2010 AWRA Alaska Section Annual Conference

Evidence of Paleofloods from LIDAR Imagery of the Matanuska River, Alaska - Janet Curan , USGS (co-authors: none)


High resolution topographic imagery derived from Light Detection and Ranging (LIDAR) data provides unprecedented views of land surface texture beneath vegetation and has revolutionized studies of faults and other geologic features. Bare earth surface textures and elevation data for a site near the Old Glenn Highway bridge in Palmer, Alaska, and a nearby site at Falk Lake suggest that LIDAR data may also be useful for documenting paleoflood surfaces along the Matanuska River.

At the two sites, surfaces interpreted as fluvially-stripped bedrock appear in LIDAR hillshade images as rubbly-textured, fin-shaped to irregular surfaces. A scarp rising 2 to 7 m separates these surfaces from the adjacent, relatively smooth, glacial outwash or fan surfaces. Channels are present within the Falk Lake surface. Trimlines, or smoothly arcing scarps at a consistent elevation, are visible along a fan on the left bank at the highway bridge site. Field observations indicate that bedrock is exposed near river level and intermittently within these forested surfaces. At the Falk Lake site, a narrow channel drops in elevation from a high point of 39.6 m near the Matanuska River southward to a low of 30.8 m at a small lake north of Falk Lake, suggesting flow was from the Matanuska River. The nearest Matanuska River bars are 37.0 m in elevation, requiring flows 2.6 m above the modern bars to begin spilling toward the Falk Lake complex. Clear evidence of flows exiting Falk Lake, or entering from the east, are beyond the extent of the LIDAR imagery. At the Old Glenn Highway bridge site, the minimum elevation for overtopping the rough-textured surface is 65 m, or 7 m above the present bars. The stripped surfaces extend up to an elevation of 70 m on the left bank and as high as 73 m on knobs on the right bank. The toe of a second scarp on the left bank is 76 m in elevation, indicating a previous and possibly higher elevation flow. At both sites, the surfaces appear to have been stripped of overburden but not worn smooth, suggesting formation by a large, short-duration flood rather than a previous riverbed elevation. The largest recorded Matanuska River flood, an 82,100 cubic feet per second flow in 1971 caused by a regional rainstorm augmented by a lake outburst in Granite Creek, sent floodwaters through a narrow bedrock gap along the Old Glenn Highway, then westward into the Falk Lake complex and toward the Knik River. However, the flood did not overtop the highway bridge and did not produce stripped surfaces. The incision of the proposed paleoflood surfaces into glacial outwash terraces along the modern Matanuska River valley indicates that their formative flooding occurred after the formation of the major glacial outwash terraces near Palmer. Planned 2011 LIDAR data acquisition with a broader spatial extent may help refine questions and may contribute additional previously undocumented flood evidence.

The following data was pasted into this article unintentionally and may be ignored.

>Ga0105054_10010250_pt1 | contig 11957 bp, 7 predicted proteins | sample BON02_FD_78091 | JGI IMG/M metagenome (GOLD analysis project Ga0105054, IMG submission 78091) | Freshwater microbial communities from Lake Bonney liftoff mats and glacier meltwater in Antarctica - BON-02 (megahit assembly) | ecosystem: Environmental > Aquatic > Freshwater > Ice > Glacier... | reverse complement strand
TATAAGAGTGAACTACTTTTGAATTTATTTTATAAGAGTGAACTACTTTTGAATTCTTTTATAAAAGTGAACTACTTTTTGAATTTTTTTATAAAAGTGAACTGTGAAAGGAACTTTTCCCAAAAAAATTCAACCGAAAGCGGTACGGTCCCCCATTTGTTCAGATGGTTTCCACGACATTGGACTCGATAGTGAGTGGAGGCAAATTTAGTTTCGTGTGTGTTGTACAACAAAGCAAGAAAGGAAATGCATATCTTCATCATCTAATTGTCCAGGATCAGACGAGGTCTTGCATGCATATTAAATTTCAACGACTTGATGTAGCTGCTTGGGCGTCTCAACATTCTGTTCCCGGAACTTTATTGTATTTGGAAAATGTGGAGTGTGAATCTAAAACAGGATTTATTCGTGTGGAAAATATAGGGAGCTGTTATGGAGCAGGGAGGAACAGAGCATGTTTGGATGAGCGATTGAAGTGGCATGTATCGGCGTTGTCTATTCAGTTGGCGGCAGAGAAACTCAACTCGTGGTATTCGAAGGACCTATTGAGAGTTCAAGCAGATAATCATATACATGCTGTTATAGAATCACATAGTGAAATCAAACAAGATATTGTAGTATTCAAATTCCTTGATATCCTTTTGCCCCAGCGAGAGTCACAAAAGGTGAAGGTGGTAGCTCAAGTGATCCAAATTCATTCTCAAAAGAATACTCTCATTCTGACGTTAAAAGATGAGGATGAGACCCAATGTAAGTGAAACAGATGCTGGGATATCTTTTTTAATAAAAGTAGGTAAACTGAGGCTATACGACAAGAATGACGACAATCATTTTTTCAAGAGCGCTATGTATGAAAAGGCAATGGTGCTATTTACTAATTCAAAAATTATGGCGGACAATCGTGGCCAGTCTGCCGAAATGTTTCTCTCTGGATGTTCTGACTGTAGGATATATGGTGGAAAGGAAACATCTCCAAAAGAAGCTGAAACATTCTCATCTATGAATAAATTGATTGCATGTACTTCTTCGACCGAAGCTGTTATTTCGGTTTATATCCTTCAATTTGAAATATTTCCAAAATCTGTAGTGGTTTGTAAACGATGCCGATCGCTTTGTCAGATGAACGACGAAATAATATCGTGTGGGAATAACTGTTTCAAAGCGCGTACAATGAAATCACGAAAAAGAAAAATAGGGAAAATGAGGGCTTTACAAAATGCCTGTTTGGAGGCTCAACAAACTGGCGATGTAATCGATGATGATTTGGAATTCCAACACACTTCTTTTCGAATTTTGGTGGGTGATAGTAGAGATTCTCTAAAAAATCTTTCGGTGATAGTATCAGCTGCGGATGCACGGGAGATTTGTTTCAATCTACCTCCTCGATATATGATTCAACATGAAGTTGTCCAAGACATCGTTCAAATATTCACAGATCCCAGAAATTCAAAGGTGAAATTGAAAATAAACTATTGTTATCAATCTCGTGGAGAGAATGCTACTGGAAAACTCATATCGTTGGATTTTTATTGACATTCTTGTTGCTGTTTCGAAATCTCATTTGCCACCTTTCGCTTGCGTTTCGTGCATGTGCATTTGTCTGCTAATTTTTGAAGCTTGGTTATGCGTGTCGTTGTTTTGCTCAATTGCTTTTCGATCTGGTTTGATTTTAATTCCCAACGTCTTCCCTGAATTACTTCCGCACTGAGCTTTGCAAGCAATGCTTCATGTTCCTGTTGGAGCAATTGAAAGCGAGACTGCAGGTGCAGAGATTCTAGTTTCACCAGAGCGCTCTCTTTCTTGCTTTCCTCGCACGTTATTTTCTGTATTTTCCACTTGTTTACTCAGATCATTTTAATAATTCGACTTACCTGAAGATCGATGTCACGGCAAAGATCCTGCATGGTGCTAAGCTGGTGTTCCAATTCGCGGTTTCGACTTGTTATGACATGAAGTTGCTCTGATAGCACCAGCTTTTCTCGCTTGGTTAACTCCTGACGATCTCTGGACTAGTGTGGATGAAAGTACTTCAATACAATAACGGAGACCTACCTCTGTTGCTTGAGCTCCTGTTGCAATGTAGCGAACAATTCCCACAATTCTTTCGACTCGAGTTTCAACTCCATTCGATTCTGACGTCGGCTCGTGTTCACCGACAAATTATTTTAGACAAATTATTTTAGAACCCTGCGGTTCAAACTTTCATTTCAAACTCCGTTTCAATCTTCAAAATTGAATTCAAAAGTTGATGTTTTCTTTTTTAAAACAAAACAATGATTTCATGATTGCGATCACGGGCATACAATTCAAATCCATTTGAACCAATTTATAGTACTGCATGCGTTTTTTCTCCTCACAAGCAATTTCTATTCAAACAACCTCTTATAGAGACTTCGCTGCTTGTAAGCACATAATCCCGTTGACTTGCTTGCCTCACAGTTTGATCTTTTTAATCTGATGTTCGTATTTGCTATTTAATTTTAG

Topic: Other

Topic: Other